Albert Barnes defined the curse upon the fig tree to mean a consignment to destruction. That particular fig tree had misrepresented itself forasmuch as figs form first and the appearance of leaves afterward signify that the figs have ripened. The event was prophetic, first regarding the nation of Israel in the first century and secondly regarding humanity generally at the Judgment following the Second Coming of Jesus Christ. Hence, in no way did our Lord act out contrarily to divine nature or according to pettiness. Everything that Jesus Christ did during His ministry was instructive and sometimes predictive.
Barnes’ Notes. CD-ROM. Seattle: Biblesoft, 1997.
Coffman, James Burton. James Burton Coffman Bible Study Library. CD-ROM. Abilene: ACU Press, 1989.
Single versus Married
The related questions were put forth thusly: “Is the single or unmarried state really inferior to the married state? Why the pressures from the church and parents on the spiritual superiority of married life?” For most people, marriage is the ideal marital status, as long as husbands and wives practice biblical principles (Ephesians 5:22-33).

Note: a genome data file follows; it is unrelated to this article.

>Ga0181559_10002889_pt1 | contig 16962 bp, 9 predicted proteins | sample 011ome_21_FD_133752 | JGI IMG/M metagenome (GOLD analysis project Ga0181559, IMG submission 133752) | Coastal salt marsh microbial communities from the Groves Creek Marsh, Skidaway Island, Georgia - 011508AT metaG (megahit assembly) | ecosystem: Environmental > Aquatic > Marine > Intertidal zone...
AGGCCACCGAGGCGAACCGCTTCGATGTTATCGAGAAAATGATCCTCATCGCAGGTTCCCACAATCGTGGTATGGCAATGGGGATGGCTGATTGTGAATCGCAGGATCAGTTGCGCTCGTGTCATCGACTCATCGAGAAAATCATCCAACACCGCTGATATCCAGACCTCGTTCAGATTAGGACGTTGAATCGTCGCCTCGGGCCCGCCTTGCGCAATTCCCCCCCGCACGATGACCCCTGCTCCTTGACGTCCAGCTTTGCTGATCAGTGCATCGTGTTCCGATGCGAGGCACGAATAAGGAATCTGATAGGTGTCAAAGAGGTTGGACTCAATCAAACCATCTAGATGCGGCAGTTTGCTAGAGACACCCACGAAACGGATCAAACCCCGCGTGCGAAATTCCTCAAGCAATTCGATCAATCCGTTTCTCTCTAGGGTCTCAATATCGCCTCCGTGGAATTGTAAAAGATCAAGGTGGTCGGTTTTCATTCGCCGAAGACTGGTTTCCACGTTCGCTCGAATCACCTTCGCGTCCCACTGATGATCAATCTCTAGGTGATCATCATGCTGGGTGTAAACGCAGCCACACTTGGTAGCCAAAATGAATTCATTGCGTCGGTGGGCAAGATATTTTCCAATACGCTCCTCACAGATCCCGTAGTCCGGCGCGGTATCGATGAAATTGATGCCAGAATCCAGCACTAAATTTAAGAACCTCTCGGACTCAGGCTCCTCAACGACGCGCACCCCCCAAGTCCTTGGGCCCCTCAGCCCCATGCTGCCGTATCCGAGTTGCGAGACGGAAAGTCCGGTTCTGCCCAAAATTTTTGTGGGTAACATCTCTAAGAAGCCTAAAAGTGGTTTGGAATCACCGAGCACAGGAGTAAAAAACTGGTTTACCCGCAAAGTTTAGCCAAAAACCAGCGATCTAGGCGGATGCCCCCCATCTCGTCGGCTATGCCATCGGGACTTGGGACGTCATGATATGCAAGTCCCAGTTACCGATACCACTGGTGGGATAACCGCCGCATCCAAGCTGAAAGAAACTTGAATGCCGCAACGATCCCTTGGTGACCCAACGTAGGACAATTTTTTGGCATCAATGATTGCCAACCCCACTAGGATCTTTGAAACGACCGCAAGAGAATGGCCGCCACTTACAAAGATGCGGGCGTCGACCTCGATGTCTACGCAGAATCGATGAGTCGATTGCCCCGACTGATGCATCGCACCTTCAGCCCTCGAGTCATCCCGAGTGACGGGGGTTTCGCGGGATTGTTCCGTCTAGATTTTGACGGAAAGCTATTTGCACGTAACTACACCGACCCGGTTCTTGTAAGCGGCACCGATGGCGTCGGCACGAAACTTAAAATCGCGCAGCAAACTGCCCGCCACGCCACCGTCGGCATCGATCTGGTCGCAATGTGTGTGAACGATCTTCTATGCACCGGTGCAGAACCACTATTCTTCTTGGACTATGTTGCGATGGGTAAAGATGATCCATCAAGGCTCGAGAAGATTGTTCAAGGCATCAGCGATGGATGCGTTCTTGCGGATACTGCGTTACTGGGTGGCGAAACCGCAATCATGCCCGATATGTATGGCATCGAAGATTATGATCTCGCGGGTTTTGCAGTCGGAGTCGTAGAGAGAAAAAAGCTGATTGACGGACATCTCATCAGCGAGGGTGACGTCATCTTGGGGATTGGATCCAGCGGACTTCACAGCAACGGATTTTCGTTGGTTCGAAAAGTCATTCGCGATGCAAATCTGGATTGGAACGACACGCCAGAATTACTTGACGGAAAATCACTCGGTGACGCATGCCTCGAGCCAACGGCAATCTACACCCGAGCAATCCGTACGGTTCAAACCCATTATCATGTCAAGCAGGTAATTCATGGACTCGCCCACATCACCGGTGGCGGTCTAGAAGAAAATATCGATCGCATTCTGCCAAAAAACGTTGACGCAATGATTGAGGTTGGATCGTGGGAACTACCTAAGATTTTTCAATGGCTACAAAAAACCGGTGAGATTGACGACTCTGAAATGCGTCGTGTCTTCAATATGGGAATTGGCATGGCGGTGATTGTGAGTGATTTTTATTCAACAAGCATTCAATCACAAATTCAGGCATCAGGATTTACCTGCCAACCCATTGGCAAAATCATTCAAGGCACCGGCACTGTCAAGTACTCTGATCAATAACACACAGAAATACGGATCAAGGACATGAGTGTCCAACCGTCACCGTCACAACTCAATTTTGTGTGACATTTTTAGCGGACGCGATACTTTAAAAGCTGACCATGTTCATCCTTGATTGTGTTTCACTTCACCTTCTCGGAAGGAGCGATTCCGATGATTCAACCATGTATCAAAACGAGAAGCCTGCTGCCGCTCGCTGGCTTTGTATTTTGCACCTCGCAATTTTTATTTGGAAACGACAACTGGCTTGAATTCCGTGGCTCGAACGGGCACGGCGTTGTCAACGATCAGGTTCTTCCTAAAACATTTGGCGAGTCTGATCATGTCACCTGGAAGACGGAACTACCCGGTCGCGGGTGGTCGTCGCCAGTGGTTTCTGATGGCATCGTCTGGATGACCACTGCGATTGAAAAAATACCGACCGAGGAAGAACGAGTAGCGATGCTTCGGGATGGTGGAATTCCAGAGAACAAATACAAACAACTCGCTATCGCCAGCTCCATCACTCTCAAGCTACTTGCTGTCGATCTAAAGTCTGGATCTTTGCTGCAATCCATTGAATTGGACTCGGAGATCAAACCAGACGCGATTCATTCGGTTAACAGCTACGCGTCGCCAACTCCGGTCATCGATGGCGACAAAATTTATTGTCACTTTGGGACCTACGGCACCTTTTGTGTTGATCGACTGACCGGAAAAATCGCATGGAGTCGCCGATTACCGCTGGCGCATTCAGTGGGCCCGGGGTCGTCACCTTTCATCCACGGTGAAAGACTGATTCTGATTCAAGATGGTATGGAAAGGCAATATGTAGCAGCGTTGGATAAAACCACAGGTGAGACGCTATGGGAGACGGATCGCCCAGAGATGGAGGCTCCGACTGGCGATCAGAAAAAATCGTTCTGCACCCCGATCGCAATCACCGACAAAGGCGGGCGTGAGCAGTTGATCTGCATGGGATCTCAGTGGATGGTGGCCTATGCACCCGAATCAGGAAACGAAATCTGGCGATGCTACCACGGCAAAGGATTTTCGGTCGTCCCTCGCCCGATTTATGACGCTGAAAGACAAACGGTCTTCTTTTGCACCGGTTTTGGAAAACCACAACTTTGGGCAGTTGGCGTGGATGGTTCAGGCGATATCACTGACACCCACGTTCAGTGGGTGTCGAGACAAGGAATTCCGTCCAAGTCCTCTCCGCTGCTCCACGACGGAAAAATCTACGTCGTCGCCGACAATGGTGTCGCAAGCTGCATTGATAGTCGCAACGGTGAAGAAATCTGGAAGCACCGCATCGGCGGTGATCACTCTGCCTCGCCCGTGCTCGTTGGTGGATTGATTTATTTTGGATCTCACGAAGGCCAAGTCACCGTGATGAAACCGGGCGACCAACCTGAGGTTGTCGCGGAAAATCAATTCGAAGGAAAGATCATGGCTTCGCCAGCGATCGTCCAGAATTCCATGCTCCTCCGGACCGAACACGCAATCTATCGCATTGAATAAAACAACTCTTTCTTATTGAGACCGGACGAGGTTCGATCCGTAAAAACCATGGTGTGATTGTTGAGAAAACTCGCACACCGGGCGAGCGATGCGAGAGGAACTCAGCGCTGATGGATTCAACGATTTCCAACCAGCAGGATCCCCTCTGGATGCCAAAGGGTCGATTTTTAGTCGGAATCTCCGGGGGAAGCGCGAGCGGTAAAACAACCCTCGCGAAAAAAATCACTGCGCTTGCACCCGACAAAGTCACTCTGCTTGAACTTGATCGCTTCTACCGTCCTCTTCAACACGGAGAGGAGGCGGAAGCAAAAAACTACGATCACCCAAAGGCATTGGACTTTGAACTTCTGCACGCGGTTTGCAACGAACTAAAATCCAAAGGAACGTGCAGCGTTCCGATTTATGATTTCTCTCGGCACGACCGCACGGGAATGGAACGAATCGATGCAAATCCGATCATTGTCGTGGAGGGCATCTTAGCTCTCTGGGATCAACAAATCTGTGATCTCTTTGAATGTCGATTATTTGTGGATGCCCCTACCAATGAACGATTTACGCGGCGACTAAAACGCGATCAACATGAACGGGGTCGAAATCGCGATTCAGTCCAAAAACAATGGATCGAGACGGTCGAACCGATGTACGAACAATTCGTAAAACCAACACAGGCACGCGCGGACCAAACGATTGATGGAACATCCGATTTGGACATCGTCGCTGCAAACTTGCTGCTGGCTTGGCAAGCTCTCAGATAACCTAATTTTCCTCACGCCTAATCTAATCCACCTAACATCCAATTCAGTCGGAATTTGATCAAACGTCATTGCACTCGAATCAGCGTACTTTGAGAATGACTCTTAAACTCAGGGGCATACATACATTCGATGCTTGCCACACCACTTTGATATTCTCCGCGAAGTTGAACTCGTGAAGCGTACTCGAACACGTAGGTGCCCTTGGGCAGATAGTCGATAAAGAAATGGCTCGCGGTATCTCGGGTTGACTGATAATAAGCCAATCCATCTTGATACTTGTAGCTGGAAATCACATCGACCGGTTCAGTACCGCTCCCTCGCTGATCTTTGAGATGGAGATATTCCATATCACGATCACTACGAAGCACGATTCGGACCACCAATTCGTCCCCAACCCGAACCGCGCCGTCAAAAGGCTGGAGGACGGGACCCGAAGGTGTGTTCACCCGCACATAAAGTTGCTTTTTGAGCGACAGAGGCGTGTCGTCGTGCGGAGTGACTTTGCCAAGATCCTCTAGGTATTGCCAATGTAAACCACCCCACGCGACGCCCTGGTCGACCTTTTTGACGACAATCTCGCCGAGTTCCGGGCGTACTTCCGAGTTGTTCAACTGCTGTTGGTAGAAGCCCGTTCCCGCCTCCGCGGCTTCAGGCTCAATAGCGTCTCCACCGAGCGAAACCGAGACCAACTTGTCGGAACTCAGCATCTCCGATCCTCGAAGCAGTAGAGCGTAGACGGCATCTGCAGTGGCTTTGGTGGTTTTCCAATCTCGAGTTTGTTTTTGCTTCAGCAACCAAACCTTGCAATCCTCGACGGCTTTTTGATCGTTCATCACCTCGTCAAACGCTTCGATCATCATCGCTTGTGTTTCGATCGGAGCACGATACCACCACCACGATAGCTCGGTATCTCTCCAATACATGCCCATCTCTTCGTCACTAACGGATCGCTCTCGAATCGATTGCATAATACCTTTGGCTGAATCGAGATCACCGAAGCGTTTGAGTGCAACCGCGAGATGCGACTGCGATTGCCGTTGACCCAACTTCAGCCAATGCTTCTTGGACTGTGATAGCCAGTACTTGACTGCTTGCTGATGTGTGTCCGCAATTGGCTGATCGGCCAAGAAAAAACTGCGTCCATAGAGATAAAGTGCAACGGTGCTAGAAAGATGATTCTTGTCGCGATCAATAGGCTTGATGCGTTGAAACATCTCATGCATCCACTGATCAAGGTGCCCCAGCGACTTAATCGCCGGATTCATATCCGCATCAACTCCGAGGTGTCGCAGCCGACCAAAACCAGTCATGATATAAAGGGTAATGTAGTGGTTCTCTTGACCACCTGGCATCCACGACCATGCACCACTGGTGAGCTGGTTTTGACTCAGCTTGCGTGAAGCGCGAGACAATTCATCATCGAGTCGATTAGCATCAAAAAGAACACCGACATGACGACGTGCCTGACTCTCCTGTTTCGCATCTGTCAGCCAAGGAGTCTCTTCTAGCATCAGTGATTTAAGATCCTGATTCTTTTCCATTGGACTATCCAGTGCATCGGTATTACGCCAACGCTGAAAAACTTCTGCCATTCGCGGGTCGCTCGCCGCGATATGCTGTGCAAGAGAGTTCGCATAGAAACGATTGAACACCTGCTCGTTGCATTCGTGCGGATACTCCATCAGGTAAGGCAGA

God Himself at the budding of human habitation upon the earth determined that a man and a woman were suitable companions, coworkers and a family (Genesis 2:18, 21-24). As husband and wife, God instructed them to propagate the human race (Genesis 1:27-28), which is not possible alone. Likewise, following the worldwide deluge of Noah’s time, God told the four couples who disembarked the Ark, “…Be fruitful and multiply, and fill the earth” (Genesis 9:1 NKJV). This, again, is the business of growing families, not something done alone.
Both testaments of the Bible abound with references to married life. God approves of marriage and detests sexual relationships outside of marriage. “Marriage is honorable among all, and the bed undefiled; but fornicators and adulterers God will judge” (Hebrews 13:4). Marriage is the proper way to address one’s natural physical attraction to the opposite sex (1 Corinthians 7:1-5).